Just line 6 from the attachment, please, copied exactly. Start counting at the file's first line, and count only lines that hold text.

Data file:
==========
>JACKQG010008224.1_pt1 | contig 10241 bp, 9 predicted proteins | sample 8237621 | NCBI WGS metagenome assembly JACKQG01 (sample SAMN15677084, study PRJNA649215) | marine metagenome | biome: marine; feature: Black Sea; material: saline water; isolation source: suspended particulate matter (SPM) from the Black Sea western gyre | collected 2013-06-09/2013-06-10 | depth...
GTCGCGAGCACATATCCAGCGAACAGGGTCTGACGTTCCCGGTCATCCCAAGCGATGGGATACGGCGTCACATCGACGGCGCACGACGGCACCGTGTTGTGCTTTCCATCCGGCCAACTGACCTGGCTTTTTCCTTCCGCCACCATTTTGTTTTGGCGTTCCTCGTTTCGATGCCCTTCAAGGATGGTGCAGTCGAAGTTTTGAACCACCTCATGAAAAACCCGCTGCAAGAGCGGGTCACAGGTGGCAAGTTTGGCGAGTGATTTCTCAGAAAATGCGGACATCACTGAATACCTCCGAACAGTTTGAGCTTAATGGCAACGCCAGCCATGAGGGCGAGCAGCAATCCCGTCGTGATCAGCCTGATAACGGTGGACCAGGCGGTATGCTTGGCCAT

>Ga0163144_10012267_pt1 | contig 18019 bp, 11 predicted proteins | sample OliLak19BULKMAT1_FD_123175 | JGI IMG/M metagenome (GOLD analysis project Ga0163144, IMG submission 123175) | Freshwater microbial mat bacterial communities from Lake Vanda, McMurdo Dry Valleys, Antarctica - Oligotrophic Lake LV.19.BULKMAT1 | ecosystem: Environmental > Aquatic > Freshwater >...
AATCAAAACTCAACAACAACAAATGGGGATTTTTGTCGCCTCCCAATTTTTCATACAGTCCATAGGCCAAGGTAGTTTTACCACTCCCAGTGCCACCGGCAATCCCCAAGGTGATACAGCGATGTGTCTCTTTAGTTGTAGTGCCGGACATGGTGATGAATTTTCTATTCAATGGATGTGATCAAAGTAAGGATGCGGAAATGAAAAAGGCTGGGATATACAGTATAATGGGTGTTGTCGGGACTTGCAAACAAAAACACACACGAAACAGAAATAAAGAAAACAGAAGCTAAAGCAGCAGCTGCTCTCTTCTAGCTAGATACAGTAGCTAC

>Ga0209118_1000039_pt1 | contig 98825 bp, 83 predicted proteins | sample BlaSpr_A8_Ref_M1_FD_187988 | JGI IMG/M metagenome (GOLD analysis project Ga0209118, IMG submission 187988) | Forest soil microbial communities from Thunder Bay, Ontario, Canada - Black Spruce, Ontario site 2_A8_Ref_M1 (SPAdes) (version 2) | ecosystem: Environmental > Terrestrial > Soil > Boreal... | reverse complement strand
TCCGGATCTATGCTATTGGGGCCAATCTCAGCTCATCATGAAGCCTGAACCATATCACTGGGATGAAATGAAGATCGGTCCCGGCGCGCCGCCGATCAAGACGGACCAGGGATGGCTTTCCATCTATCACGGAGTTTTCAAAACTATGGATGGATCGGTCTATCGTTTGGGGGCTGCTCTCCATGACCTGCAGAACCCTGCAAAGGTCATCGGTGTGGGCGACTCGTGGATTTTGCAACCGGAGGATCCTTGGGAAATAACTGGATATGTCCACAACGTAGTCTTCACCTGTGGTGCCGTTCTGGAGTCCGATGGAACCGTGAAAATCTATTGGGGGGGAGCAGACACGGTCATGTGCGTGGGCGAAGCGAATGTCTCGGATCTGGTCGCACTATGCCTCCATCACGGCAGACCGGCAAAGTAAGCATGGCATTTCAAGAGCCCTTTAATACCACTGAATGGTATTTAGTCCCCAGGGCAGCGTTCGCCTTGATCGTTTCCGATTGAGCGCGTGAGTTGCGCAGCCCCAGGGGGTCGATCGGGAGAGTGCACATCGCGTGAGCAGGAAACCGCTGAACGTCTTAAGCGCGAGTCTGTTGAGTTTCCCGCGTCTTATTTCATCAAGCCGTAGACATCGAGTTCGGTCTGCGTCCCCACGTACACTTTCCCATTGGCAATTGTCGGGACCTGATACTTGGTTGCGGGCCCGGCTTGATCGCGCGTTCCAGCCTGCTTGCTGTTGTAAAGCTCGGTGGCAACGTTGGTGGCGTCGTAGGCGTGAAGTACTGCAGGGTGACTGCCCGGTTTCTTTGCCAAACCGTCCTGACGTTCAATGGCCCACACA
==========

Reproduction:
TCCGGATCTATGCTATTGGGGCCAATCTCAGCTCATCATGAAGCCTGAACCATATCACTGGGATGAAATGAAGATCGGTCCCGGCGCGCCGCCGATCAAGACGGACCAGGGATGGCTTTCCATCTATCACGGAGTTTTCAAAACTATGGATGGATCGGTCTATCGTTTGGGGGCTGCTCTCCATGACCTGCAGAACCCTGCAAAGGTCATCGGTGTGGGCGACTCGTGGATTTTGCAACCGGAGGATCCTTGGGAAATAACTGGATATGTCCACAACGTAGTCTTCACCTGTGGTGCCGTTCTGGAGTCCGATGGAACCGTGAAAATCTATTGGGGGGGAGCAGACACGGTCATGTGCGTGGGCGAAGCGAATGTCTCGGATCTGGTCGCACTATGCCTCCATCACGGCAGACCGGCAAAGTAAGCATGGCATTTCAAGAGCCCTTTAATACCACTGAATGGTATTTAGTCCCCAGGGCAGCGTTCGCCTTGATCGTTTCCGATTGAGCGCGTGAGTTGCGCAGCCCCAGGGGGTCGATCGGGAGAGTGCACATCGCGTGAGCAGGAAACCGCTGAACGTCTTAAGCGCGAGTCTGTTGAGTTTCCCGCGTCTTATTTCATCAAGCCGTAGACATCGAGTTCGGTCTGCGTCCCCACGTACACTTTCCCATTGGCAATTGTCGGGACCTGATACTTGGTTGCGGGCCCGGCTTGATCGCGCGTTCCAGCCTGCTTGCTGTTGTAAAGCTCGGTGGCAACGTTGGTGGCGTCGTAGGCGTGAAGTACTGCAGGGTGACTGCCCGGTTTCTTTGCCAAACCGTCCTGACGTTCAATGGCCCACACA